Sunday, March 10, 2024

My Memory of the War in Iraq 20 years later: March 2024

 “From: Whitehead, Michael (USA)

    Sent: Saturday, March 6, 2004 7:55 am

    Subject: Iraqi hoops

    During my last three days at CPA [Coalition Provisional Authority] in Hillah KBR [Kellog, Brown, & Root, our life support contractor] set up a basketball tournament. 3-on-3, half-court, 12 points or 15 minutes, whichever came first. A regular basket was one point, a three pointer counted two. The tournament had 16 teams, double elimination, which meant we had to play ten games a day for three days. Each day lasted almost three and a half hours. I refereed every game. For the first and hopefully only time in my life I wore a pistol while I was a basketball referee. I didn't need to draw my pistol during the three days, but a few times I felt like it.

    We had five Gurkha teams, two Iraqi teams and the rest were Americans with a few Aussies thrown in. At my suggestion, they let the Iraqi workers on the compound watch the tournament. Each team was limited to four total players. Mr. Gfeller's PSD had two teams, the MP's entered a team, Operations had a team and KBR had two teams.

    “KBR set up lights, a mobile microphone for me, and played music during the intermissions. A large number of fans turned up every day. The Iraqis cheered loudly for their fellow Iraqi teams, but shifted to the KBR favorite team when their comrade teams fell out. Only a few of the Gurkhas understood English well, and almost none of the Iraqis did. I had a hard time explaining the rules at times.

    Of course, those that best understood the rules also knew how to break them. The Gurkha and Iraqi games were exciting, sedate and polite affairs. The Americans played street basketball. Not all of my calls were popular. I heard irate protests from fans and players alike. Although I did not use the technical foul (foul shots did not play a part in the tournament), I did take advantage of the three foul limit per player. In one wild game, I fouled out five of the eight players on the two teams. Some people were MAD at me.”

“The favored KBR team won, to the delight of the Iraqi KBR workers. The fans went wild, and the KBR foreman, who played on the winning team, leaped on to the bed of a pickup loaded with Iraqis, held up his trophy, and jumped up wildly with them in celebration. It was a wild moment, where sports brought everyone together. We had a good time.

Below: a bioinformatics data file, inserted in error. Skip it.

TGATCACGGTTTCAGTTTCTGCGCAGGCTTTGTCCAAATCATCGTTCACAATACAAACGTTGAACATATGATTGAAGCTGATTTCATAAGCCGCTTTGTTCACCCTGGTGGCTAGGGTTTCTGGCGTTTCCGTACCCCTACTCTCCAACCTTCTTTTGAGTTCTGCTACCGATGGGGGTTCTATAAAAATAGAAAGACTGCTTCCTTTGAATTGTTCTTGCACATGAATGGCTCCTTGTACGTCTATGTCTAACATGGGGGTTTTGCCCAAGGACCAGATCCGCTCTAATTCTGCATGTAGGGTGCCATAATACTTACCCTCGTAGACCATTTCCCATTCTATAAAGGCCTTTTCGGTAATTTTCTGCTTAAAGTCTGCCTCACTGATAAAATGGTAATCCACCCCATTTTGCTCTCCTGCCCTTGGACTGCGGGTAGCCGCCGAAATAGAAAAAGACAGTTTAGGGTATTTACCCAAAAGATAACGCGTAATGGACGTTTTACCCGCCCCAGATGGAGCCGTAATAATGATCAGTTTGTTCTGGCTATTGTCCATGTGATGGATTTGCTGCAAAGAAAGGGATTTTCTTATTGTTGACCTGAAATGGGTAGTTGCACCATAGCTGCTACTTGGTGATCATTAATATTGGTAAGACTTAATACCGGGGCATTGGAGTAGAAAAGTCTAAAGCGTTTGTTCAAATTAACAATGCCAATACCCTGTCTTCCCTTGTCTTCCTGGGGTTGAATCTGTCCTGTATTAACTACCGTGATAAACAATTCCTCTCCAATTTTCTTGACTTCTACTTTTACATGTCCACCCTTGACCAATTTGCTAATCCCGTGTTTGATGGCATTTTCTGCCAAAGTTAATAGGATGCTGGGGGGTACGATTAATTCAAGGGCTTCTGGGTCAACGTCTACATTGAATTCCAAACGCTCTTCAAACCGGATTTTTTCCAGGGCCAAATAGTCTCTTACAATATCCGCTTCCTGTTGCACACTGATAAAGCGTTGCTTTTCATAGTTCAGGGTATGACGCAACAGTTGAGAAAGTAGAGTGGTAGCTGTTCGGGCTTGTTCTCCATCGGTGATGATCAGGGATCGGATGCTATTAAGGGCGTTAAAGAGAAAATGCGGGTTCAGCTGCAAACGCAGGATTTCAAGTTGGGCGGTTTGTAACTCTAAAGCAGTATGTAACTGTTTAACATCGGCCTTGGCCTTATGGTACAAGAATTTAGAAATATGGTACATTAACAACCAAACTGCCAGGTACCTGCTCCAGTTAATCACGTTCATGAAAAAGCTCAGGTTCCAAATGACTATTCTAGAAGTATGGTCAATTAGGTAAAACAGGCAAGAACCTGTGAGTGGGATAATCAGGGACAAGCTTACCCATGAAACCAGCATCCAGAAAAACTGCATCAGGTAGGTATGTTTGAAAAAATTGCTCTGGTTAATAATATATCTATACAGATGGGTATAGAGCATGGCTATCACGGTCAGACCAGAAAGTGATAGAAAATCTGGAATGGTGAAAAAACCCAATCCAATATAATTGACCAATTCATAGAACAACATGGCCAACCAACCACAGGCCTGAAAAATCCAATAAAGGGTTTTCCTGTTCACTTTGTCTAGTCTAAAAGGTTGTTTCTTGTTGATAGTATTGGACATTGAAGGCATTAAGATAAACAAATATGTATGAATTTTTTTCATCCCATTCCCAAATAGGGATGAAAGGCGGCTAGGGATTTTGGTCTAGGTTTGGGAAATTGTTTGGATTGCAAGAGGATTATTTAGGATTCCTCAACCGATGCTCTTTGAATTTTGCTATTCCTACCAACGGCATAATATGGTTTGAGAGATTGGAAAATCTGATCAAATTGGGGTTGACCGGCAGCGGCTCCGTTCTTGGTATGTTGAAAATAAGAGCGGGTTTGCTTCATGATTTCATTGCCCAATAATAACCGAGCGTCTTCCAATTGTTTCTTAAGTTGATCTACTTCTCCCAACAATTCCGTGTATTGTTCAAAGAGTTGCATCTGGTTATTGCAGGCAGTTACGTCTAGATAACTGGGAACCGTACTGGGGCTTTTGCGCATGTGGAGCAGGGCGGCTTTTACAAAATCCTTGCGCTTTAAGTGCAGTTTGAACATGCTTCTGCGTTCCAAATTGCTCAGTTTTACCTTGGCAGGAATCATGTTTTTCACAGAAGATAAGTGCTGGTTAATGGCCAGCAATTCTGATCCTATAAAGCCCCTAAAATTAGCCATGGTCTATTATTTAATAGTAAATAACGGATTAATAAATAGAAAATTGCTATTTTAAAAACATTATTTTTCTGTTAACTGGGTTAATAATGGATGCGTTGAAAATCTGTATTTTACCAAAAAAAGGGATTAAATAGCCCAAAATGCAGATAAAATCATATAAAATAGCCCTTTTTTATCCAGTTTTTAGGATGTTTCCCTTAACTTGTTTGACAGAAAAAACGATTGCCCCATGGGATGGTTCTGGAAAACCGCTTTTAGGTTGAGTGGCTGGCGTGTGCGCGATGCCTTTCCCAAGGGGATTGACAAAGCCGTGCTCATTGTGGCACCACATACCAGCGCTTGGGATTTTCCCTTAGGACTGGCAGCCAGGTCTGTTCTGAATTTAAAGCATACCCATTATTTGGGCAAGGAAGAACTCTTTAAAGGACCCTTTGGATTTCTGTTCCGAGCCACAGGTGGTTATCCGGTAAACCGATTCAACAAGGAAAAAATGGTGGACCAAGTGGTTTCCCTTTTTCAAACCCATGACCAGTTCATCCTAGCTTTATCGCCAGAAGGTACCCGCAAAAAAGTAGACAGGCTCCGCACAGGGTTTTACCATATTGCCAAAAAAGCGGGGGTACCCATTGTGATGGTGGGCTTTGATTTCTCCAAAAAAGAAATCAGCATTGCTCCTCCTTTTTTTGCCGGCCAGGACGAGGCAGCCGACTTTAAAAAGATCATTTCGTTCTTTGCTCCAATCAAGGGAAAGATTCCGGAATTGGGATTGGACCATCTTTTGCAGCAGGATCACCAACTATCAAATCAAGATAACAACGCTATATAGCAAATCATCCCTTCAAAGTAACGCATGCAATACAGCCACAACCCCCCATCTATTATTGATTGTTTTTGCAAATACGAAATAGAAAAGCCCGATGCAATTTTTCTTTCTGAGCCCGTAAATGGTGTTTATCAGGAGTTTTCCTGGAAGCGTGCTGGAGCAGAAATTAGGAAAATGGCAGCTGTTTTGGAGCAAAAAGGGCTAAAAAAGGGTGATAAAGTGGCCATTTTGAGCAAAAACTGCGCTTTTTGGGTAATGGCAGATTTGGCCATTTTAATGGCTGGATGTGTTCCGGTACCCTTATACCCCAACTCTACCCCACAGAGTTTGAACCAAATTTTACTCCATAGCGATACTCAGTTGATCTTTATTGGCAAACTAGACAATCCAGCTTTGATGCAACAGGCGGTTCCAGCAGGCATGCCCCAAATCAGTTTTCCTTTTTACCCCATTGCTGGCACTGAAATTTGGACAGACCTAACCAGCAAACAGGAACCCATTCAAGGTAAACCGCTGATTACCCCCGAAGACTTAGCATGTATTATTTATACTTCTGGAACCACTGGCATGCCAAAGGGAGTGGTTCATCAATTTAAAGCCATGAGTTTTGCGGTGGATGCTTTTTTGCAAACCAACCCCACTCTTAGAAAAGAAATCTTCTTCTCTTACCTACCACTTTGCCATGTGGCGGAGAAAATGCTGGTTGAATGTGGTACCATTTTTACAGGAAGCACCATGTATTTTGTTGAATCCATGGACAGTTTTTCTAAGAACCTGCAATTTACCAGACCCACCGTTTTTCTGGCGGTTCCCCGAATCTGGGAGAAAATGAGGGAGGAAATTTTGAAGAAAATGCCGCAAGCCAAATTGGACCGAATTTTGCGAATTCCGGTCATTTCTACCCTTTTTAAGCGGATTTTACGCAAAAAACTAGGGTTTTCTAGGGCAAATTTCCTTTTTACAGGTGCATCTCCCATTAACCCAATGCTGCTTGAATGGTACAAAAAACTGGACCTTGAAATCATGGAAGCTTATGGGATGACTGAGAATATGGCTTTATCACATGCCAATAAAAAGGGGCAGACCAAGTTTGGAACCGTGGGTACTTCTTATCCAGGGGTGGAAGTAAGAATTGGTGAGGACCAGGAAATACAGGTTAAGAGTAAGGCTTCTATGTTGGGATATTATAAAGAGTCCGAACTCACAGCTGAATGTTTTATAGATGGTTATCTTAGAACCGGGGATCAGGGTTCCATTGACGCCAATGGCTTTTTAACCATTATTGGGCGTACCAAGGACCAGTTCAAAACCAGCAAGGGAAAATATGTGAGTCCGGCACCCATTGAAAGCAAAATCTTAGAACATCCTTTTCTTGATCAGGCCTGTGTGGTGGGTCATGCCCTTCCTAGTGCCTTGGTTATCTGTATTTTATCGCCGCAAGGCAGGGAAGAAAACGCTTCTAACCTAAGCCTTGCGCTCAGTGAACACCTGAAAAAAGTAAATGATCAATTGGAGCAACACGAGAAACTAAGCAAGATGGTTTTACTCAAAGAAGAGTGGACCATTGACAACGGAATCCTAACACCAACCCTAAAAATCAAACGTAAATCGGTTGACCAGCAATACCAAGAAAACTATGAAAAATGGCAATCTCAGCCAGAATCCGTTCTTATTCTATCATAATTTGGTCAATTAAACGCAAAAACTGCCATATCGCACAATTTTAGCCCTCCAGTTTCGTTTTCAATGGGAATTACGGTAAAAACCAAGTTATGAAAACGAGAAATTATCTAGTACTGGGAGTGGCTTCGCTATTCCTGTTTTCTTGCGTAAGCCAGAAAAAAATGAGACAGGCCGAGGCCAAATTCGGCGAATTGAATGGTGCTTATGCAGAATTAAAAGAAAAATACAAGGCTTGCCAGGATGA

I was exhausted. The next morning I left for Kuwait.”

Excerpt From

Messages from Babylon

Michael Whitehead

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Saturday, February 10, 2024

My Memory of the War in Iraq 20 years later: February 2024

“From: Whitehead, Michael (USA)

Sent: Friday, February 13, 2004 10:22 AM

Subject: Looking at Iran

    On Feb 11 we made our long planned and once canceled visit to the Iran/Iraq border. One of the three major crossing points from Iran into Iraq is in our sector in Wasit province, just north of Al Kut. We had heard many times concerns from many people, including Iraqis, about the lack of controls at the border. We decided to travel to the border to investigate ourselves.

At the Iraq/Iran border. In the background are the mountains of Iran.

    The visit called for traveling to Al Kut, spending the night there and then leaving for the Border the next day. While we were there, we linked up with Timm Timmons, the Deputy Governate Coordinator. Timm traveled with us to the border and was our guide. Timm is the lone American State Department officer in an office of British Foreign Office people. In fact, COL Strong and I call the Governate Coordinator, Mark Etherington, the Viceroy and Wasit the New Outpost of The British Empire.”

“The next morning we headed north for the border… The day we went to the border was windy and cold, with occasional drops of rain. In front of us and flowing toward us was a never ending stream of large 44 passenger buses and smaller minivans with luggage piled on racks on the roofs. They were all full of people flowing to and from the border.”

“Finally, through the haze of this blustery day, I saw them – the mountains of Iran. When we arrived at the border I saw a scene out of the television news, or a movie. The scene resembled the fevered chaos and organization of an ant colony. No vehicles could cross the border, so there was a laborious process of unloading the baggage from the vehicles on to carts for the walk across the border. Numerous men hired out themselves and their carts for this service. In some of the carts were even old women and children. The road in front of us filled with carts, pedestrians, vehicles and border guards frantically trying to clear a path for our vehicle. For some reason in this culture otherwise indolent police or security officials will spring into action at the sight of a Coalition vehicle, especially if it involves ordering other Iraqis out of our way.